• The conclusion appears rather short and lean, which often is most enjoyable to the reader, in this case, however, appears as somewhat of an inhibit of some broader final considerations.

In all, I have learned a lot by the paper that was really inspiring and informative re. the possible transfer of biophysical methods into economics. But the paper needs to be made “round” by addressing the above mentioned epistemological issues and provide some formal example.

Ron Wallace - Reply to reader comments by Wolfram Elsner
October 30, 2017 - 08:07

Ron Wallace: Reply to Wolfram Elsner’s comments on “Addressing the malaise in neoclassical economics: a call for partial models.”

I would like to thank Walfram Elsner for his valuable comments. His critique has posed an important question: how does my proposed ...[more]

... use of partial models in economics relate to falsification and paradigms?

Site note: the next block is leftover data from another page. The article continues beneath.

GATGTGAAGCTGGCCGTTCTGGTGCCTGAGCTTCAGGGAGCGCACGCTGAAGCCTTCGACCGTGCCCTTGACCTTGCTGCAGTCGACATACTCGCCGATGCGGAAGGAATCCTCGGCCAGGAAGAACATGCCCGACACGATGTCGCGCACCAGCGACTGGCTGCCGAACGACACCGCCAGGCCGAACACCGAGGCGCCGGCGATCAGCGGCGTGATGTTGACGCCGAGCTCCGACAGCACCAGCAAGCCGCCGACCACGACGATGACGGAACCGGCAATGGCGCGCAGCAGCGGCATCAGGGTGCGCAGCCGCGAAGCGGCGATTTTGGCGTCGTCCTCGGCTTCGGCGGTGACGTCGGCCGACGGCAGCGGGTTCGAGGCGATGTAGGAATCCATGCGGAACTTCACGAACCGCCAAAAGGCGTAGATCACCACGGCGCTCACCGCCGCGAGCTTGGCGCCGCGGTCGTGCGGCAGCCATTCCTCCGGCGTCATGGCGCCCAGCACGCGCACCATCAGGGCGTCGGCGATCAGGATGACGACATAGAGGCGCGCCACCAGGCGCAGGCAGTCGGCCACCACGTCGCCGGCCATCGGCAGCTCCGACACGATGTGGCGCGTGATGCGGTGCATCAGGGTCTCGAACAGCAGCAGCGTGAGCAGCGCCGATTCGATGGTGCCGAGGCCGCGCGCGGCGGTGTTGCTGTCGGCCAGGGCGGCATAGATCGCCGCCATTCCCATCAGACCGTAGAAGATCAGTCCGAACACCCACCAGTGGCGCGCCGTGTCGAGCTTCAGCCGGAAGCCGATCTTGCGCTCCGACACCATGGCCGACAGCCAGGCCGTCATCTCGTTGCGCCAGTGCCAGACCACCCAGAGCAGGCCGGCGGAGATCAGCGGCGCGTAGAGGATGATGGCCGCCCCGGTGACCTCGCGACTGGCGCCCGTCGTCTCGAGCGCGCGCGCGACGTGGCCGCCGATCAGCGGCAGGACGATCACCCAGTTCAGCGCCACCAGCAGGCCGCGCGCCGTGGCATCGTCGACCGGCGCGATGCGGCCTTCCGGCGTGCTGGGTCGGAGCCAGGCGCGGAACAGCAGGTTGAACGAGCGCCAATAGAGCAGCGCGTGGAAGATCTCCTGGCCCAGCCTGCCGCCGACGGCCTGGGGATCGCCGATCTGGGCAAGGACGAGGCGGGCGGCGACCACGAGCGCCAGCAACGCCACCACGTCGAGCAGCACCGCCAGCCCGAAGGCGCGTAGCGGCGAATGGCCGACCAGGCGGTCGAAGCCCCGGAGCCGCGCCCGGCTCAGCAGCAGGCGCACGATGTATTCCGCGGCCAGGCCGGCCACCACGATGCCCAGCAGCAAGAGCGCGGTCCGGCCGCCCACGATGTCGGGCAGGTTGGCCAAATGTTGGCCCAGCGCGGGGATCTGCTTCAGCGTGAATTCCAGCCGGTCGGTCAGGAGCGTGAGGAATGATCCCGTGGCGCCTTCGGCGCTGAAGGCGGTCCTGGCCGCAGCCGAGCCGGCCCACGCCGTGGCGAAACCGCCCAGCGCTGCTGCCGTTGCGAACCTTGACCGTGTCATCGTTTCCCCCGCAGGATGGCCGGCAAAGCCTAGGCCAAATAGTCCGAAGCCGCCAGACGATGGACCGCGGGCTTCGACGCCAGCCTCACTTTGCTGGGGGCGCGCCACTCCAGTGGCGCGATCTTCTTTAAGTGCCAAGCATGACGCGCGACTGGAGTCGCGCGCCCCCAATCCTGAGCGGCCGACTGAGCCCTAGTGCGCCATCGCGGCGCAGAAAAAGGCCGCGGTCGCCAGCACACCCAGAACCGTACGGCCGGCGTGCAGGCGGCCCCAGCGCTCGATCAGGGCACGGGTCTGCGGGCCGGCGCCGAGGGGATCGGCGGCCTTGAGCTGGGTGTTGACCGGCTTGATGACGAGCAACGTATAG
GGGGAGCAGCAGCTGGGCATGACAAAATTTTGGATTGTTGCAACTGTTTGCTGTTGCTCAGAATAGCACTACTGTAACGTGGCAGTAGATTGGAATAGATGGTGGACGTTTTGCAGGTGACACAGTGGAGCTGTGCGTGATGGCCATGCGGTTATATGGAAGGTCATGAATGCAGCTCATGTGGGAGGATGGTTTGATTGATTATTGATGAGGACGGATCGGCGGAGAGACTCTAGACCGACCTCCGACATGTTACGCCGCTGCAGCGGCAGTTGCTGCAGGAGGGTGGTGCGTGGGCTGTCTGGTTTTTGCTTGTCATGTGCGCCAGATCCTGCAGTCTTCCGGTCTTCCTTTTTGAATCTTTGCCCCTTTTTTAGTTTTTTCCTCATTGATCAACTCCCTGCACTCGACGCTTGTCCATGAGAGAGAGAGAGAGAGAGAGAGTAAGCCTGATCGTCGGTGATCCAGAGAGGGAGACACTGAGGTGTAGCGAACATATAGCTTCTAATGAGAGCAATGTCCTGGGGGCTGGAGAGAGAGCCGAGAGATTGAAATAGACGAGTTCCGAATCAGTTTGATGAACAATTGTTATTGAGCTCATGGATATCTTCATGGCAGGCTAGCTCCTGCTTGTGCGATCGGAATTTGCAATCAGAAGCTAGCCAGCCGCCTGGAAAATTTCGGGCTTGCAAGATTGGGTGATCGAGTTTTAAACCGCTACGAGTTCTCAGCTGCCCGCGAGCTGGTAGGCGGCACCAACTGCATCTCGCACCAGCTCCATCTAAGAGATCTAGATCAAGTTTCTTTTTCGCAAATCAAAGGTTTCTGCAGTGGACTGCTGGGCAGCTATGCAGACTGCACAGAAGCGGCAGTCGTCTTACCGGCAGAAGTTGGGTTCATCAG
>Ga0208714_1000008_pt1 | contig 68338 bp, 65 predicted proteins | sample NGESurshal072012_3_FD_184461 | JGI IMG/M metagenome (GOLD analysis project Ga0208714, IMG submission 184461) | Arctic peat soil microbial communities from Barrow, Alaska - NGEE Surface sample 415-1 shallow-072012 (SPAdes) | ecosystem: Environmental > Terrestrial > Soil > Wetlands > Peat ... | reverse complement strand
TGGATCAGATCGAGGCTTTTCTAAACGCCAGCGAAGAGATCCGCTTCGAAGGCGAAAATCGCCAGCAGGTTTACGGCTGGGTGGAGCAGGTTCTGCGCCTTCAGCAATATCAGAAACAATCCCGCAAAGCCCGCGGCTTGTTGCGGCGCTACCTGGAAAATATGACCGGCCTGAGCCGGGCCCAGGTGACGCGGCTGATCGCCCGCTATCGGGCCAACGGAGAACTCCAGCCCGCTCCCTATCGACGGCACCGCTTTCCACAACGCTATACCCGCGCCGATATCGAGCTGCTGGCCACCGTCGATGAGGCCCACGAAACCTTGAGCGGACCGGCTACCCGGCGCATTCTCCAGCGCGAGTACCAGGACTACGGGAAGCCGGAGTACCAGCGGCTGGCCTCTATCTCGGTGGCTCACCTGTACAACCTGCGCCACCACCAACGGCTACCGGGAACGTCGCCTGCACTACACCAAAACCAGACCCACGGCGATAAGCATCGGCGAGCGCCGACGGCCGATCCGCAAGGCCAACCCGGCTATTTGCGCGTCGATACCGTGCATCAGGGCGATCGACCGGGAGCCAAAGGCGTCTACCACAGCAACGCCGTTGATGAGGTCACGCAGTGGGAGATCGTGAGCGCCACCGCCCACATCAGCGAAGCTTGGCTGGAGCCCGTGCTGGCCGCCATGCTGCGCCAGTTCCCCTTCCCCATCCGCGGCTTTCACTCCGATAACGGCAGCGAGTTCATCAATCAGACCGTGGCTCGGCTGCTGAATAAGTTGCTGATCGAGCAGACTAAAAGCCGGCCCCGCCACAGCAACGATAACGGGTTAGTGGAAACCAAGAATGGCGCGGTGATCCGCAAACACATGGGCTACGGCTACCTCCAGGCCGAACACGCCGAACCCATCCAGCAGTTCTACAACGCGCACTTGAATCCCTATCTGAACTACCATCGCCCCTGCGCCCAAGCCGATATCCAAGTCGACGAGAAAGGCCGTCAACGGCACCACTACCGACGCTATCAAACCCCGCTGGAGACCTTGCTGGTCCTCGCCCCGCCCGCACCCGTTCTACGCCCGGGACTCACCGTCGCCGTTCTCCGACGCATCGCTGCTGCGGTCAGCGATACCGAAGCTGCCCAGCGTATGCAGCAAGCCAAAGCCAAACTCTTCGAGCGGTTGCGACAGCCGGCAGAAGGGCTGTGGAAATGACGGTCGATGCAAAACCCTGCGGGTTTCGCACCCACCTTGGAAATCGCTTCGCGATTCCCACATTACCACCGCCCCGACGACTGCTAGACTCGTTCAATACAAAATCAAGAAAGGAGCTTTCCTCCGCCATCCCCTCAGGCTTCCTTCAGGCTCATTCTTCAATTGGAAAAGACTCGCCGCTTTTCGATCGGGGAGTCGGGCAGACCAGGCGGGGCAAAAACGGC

Mary S. Morgan (2005) has proposed that economic experiments, much like the partial models that are used in theory-building, should have semi-autonomy---a creative life of their own---that permits them to yield unanticipated results. Her approach is bio-inspired: the “domesticated” preparations in molecular and cell biology (e.g., the membrane bilayer, bacteria cultures, and yeast cells) are neither fully the natural world nor are they totally artificial. Rather, they are samplings or extracts from nature which permit manipulation under controlled conditions. The approach is typically a discovery procedure in which the activity of the sample, i.e., of the ions, molecules and organelles, despite precise initial constraints, proceeds with its own dynamics, sometimes producing results that are unforeseen. In like manner, economics should expand its vigorous tradition of experimental studies (e.g., decision-making, gaming) which, in a controlled setting, simulate economic activity. Morgan notes that these strategies have historically yielded results inconsistent with dominant theories---for example of market behavior---thereby stimulating critical thought and the crafting of revisionist views. In short, following Morgan, I am suggesting a novel type of dialog between partial modeling and “domesticated” economic experiments. Only when there is convergence---and a pattern of replication---between the two approaches should a theory be applied to real economic behavior.